This week I got to see the fabulous premiere of Art House Productions’ new play, “Something to Remember Me By.”
My coverage for this was a bit strange since I wound up doing an advance for both The Jersey Journal and The Jersey City Independent. My review of the play, which I saw on its opening night Thursday, was a Lead story for JCI, which you will find below.
“Something to Remember Me By” runs Thursday through Saturday at 8 p.m. through June 22, at Art House Productions, 1 McWilliams Place, Jersey City. The June 23 show at 7 p.m. will be followed by the Art House Summer Blow Out, an end-of-season party with live music, food, raffles and more. Tickets are $18, $15 for students/seniors. Suitable for ages 13 and up. For more information, visit ArtHouseProductions.org.
Something to Remember Me By Brings Prime-time Drama to the Stage — Or Rather, the Table
One night after the hit premiere of the “Dallas” reboot on TNT, Jersey City welcomed its own prime-time soap opera.
Art House Productions’ new play, Something to Remember Me By by Founder Christine Goodman, has all the right ingredients for high-stakes drama — family rivalries, infidelity, shocking revelations and high-powered characters who will stop at nothing to get what they want.
In the play, Abigail Morris (Anna Nugent) welcomes family and close friends to dinner at her estate, hoping they can move past conflicts toward a brighter future, which proved much more difficult than she anticipates.
The audience’s experience begins as soon as they step into Art House’s chameleon space, transformed into a dark, grand dining hall complete with a gigantic table measuring 51 by 9 feet and over 3 feet tall. The six principal characters sit in exaggerated chairs that complement the gargantuan table. The audience, however, sits in regular seats.
Audience member Joanne Smith said the effect was instant as she sat. “It takes you back to when you were a little kid at the dining table, when you couldn’t quite see over the top.”
As the audience settles in, Abigail surveys the room along with butler Henry Wilkins (Paul Bauer), both effectively setting the tone. Without saying a word, Nugent shows that her character is elegant, prideful and purposely proper. Bauer establishes Henry as benevolent, loyal and efficient.
The action finally begins with the gradual arrival of the guests. Abigail’s estranged sister Lucille (Kit Vogelsang) comes back to the estate after years of battling her demons and, according to some of the other characters, destroying others’ lives. Those who enjoyed seeing Vogelsang in last year’s Murder on Ice will love seeing her in a lead role. Lucille stands out as the heroine despite being called out on her sins and while many of the others become caricatures just like the gargantuan dining room, Vogelsang keeps Lucille human and real.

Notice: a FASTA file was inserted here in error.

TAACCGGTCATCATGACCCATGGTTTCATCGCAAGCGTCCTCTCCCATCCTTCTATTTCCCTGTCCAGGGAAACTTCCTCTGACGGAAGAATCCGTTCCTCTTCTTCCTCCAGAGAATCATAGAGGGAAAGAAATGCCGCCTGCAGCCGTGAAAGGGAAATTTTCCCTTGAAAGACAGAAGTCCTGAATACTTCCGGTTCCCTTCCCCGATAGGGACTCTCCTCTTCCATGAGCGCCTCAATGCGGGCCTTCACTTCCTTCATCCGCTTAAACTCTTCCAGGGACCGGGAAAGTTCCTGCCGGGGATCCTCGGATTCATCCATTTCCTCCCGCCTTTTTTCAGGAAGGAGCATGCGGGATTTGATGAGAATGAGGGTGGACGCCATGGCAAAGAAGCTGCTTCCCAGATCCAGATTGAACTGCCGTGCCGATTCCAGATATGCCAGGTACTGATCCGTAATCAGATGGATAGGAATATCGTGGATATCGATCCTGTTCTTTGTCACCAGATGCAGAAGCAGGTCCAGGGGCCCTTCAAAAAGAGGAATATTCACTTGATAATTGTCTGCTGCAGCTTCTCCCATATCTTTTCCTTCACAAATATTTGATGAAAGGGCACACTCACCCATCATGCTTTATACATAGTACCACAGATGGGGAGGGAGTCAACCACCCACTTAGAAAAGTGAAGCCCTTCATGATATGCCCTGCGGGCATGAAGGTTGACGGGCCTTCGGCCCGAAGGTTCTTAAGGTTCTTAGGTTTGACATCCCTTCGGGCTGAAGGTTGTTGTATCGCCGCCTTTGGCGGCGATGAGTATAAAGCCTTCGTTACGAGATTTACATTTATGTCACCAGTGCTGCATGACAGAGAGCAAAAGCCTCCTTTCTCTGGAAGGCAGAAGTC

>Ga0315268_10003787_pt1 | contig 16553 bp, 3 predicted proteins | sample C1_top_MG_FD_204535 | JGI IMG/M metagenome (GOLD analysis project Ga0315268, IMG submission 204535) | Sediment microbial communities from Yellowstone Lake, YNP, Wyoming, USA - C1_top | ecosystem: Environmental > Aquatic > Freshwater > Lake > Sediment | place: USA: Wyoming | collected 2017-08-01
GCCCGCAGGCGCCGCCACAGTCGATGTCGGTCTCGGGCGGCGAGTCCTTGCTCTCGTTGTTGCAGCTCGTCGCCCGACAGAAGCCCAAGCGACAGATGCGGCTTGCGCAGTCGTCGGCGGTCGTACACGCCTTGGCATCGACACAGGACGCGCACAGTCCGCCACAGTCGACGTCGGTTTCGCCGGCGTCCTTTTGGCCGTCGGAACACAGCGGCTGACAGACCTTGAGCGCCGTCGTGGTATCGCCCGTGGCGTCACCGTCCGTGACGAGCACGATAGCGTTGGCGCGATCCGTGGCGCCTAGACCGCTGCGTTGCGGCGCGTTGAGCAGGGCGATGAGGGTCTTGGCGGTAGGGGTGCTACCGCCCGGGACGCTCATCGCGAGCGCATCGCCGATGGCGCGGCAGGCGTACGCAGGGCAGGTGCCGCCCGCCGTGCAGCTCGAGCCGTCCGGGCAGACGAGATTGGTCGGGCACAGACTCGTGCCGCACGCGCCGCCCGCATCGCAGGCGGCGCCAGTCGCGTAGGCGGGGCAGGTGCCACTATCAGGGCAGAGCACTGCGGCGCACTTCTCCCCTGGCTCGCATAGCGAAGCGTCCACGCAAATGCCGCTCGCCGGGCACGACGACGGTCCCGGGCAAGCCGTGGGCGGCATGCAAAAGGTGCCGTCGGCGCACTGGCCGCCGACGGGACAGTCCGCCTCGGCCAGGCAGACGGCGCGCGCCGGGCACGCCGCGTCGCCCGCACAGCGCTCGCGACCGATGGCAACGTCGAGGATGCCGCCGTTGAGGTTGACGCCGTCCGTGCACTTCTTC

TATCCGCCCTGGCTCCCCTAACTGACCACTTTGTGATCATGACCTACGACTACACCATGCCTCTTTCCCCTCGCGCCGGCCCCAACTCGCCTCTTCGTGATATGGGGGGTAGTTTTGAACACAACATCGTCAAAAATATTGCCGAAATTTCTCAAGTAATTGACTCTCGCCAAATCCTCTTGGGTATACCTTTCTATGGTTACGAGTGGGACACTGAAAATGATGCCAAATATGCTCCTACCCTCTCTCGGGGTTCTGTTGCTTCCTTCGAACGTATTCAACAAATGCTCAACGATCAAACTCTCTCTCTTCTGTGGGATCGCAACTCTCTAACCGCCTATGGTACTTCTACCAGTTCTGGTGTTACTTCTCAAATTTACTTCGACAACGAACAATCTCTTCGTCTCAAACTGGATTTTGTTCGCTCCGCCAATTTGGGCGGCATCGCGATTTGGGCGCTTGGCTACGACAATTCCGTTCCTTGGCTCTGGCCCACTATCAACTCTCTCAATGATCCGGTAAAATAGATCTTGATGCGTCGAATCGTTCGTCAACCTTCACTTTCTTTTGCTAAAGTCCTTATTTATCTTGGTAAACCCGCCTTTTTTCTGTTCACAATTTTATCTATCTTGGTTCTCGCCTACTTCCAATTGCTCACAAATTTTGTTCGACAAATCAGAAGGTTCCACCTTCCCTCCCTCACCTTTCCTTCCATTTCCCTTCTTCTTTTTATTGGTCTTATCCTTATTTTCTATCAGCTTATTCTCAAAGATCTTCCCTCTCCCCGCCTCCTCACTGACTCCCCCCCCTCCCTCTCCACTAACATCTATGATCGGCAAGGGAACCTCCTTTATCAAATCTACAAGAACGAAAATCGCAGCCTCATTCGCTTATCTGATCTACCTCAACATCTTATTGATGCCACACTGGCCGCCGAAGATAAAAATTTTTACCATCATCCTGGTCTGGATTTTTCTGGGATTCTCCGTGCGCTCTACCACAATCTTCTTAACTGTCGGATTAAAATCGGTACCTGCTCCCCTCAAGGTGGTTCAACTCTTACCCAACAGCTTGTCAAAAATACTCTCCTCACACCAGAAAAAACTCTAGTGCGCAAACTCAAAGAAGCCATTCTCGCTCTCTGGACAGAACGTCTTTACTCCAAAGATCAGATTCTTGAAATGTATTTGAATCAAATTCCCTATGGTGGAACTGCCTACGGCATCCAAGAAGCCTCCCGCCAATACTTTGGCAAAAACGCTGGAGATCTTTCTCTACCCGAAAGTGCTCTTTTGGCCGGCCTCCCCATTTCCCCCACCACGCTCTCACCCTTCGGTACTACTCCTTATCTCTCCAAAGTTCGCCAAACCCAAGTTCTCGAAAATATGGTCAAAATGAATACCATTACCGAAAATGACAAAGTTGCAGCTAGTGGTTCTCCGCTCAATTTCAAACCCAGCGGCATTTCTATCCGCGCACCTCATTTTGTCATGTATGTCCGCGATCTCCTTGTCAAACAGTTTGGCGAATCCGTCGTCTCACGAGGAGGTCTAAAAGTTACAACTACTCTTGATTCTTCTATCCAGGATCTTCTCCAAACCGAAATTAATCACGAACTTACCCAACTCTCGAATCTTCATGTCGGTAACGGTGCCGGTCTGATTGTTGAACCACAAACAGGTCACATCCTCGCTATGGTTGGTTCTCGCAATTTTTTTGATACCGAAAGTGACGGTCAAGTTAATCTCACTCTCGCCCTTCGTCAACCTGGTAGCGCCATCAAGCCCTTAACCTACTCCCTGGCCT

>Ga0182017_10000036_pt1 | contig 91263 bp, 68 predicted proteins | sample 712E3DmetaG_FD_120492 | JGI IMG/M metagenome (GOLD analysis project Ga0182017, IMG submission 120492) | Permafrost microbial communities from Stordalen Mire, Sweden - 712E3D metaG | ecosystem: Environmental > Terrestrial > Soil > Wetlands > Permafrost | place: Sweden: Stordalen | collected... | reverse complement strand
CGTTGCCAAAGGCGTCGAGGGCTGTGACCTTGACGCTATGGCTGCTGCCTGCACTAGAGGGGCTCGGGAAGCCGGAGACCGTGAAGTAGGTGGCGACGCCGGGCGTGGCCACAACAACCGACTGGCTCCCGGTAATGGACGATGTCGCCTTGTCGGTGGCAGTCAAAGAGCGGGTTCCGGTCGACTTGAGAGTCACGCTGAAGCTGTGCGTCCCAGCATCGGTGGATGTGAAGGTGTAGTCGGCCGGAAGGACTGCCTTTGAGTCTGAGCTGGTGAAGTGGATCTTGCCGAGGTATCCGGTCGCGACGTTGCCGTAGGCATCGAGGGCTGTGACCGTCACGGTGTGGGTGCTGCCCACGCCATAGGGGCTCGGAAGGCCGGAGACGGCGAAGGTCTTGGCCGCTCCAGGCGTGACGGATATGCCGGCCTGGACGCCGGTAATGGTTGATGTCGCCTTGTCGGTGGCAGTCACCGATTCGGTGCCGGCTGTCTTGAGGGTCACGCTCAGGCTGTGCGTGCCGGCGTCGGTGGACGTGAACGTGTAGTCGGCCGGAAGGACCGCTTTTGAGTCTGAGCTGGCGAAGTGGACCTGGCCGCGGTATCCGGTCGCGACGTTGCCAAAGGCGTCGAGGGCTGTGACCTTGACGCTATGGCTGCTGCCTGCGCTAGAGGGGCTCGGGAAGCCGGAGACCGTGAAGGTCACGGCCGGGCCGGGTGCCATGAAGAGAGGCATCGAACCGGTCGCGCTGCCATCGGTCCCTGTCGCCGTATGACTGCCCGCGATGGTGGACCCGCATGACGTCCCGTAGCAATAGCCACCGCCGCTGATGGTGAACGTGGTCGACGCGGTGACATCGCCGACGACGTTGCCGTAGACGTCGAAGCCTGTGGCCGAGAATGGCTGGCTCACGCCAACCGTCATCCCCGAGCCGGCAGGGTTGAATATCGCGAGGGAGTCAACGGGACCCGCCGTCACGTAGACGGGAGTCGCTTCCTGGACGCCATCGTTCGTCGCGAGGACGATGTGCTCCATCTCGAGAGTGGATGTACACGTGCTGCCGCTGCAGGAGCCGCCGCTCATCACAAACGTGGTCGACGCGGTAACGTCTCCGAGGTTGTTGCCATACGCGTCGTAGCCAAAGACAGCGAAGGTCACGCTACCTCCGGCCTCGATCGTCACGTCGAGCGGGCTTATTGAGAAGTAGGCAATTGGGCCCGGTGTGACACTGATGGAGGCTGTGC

Various conflicts are introduced as the audience learns about the sisters’ relationships with movie star Charles Heindecker (Todd Woodard), family friends Claudine and Edward Van Der Kamp (Daniela Dragomir and Paul Nugent, Anna’s husband) and cousin Molly Fortnight (Megan Wagner), who offers comic relief as the bubbly, oblivious drunk.
Most of the play’s backstory is cleverly revealed through flashbacks, often ushered in by dreamy jazz standards and soft colored light, and the actors using the table as a stage. While director Jack Halpin’s placement of characters on both sides of the table will keep your head turning like a tennis match (which is novel at first, then somewhat annoying), the temporary in-the-round moments are surprisingly easy to watch from the dwarfed chairs.
One of the standout on-the-table scenes is a phone call between the sisters, which avoids the cliche of using prop phones that appear out of nowhere. Instead, the women speak into open air and wander about the stage, at times coincidentally gesturing to each other. Halpin expertly choreographs this scene to characterize their relationship as an unavoidable disconnect.
It’s basically impossible to describe anything else about the play, really, without giving away the meat of the plot.